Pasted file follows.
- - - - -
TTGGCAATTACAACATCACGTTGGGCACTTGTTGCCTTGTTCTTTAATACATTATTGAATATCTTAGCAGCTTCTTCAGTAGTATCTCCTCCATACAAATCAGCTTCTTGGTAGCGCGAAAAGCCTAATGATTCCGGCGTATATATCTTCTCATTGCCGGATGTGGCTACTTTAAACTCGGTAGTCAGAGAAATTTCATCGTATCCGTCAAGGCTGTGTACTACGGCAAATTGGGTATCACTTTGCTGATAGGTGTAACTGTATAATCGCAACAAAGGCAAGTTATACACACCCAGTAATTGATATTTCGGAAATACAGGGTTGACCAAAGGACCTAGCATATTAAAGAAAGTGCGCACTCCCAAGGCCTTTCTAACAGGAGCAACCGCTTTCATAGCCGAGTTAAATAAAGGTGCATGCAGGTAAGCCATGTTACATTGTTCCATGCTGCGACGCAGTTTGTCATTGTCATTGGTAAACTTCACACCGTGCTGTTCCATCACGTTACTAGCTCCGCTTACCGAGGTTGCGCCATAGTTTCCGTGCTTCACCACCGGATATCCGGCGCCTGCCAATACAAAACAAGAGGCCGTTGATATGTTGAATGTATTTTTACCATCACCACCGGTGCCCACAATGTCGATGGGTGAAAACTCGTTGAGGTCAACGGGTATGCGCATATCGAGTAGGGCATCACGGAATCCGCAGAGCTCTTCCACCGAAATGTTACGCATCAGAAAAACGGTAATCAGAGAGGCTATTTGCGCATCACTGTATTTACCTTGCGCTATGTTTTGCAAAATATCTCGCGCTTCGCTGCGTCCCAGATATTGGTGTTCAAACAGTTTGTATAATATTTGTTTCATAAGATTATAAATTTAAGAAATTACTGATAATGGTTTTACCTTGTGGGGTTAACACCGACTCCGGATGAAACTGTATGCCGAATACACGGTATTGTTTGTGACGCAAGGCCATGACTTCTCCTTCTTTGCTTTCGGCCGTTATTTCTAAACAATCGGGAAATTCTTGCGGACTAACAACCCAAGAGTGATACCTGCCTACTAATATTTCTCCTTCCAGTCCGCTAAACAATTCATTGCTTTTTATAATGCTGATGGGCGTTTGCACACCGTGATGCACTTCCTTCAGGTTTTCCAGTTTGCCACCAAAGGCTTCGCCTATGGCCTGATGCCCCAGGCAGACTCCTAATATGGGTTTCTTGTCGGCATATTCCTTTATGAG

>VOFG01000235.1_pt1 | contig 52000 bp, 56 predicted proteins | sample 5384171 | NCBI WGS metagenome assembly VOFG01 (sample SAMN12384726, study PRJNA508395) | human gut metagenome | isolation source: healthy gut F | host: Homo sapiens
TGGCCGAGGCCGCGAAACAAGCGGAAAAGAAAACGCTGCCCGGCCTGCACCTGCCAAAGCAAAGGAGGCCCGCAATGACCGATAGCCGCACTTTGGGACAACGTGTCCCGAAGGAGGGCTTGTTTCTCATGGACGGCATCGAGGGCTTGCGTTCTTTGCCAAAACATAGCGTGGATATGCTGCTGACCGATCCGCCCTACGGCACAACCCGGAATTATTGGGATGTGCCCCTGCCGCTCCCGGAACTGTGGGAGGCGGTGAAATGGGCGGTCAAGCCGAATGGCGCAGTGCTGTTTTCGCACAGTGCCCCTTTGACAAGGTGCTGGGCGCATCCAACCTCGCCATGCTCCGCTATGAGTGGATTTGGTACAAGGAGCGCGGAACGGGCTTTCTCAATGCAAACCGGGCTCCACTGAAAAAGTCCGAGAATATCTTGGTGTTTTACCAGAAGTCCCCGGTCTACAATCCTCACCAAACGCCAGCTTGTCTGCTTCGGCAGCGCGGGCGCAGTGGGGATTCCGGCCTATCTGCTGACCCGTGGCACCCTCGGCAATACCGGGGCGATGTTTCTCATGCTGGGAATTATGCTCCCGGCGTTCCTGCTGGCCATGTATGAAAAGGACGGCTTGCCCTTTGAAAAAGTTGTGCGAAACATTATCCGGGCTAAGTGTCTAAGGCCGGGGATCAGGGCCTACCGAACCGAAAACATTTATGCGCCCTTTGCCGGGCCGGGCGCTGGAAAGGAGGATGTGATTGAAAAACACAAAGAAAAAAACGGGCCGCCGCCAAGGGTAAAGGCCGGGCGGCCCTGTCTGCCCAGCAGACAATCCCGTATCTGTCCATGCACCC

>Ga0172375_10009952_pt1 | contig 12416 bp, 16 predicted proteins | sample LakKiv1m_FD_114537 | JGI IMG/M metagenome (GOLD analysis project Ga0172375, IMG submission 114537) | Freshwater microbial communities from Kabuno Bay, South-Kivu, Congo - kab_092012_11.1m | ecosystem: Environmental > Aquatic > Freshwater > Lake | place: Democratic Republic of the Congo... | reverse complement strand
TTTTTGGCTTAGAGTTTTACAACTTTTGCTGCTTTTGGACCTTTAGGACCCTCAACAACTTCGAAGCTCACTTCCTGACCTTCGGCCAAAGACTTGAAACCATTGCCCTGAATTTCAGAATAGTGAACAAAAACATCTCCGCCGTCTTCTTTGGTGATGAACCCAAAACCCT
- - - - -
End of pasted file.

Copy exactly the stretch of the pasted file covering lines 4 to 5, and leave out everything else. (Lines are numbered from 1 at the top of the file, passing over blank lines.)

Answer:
>Ga0172375_10009952_pt1 | contig 12416 bp, 16 predicted proteins | sample LakKiv1m_FD_114537 | JGI IMG/M metagenome (GOLD analysis project Ga0172375, IMG submission 114537) | Freshwater microbial communities from Kabuno Bay, South-Kivu, Congo - kab_092012_11.1m | ecosystem: Environmental > Aquatic > Freshwater > Lake | place: Democratic Republic of the Congo... | reverse complement strand
TTTTTGGCTTAGAGTTTTACAACTTTTGCTGCTTTTGGACCTTTAGGACCCTCAACAACTTCGAAGCTCACTTCCTGACCTTCGGCCAAAGACTTGAAACCATTGCCCTGAATTTCAGAATAGTGAACAAAAACATCTCCGCCGTCTTCTTTGGTGATGAACCCAAAACCCT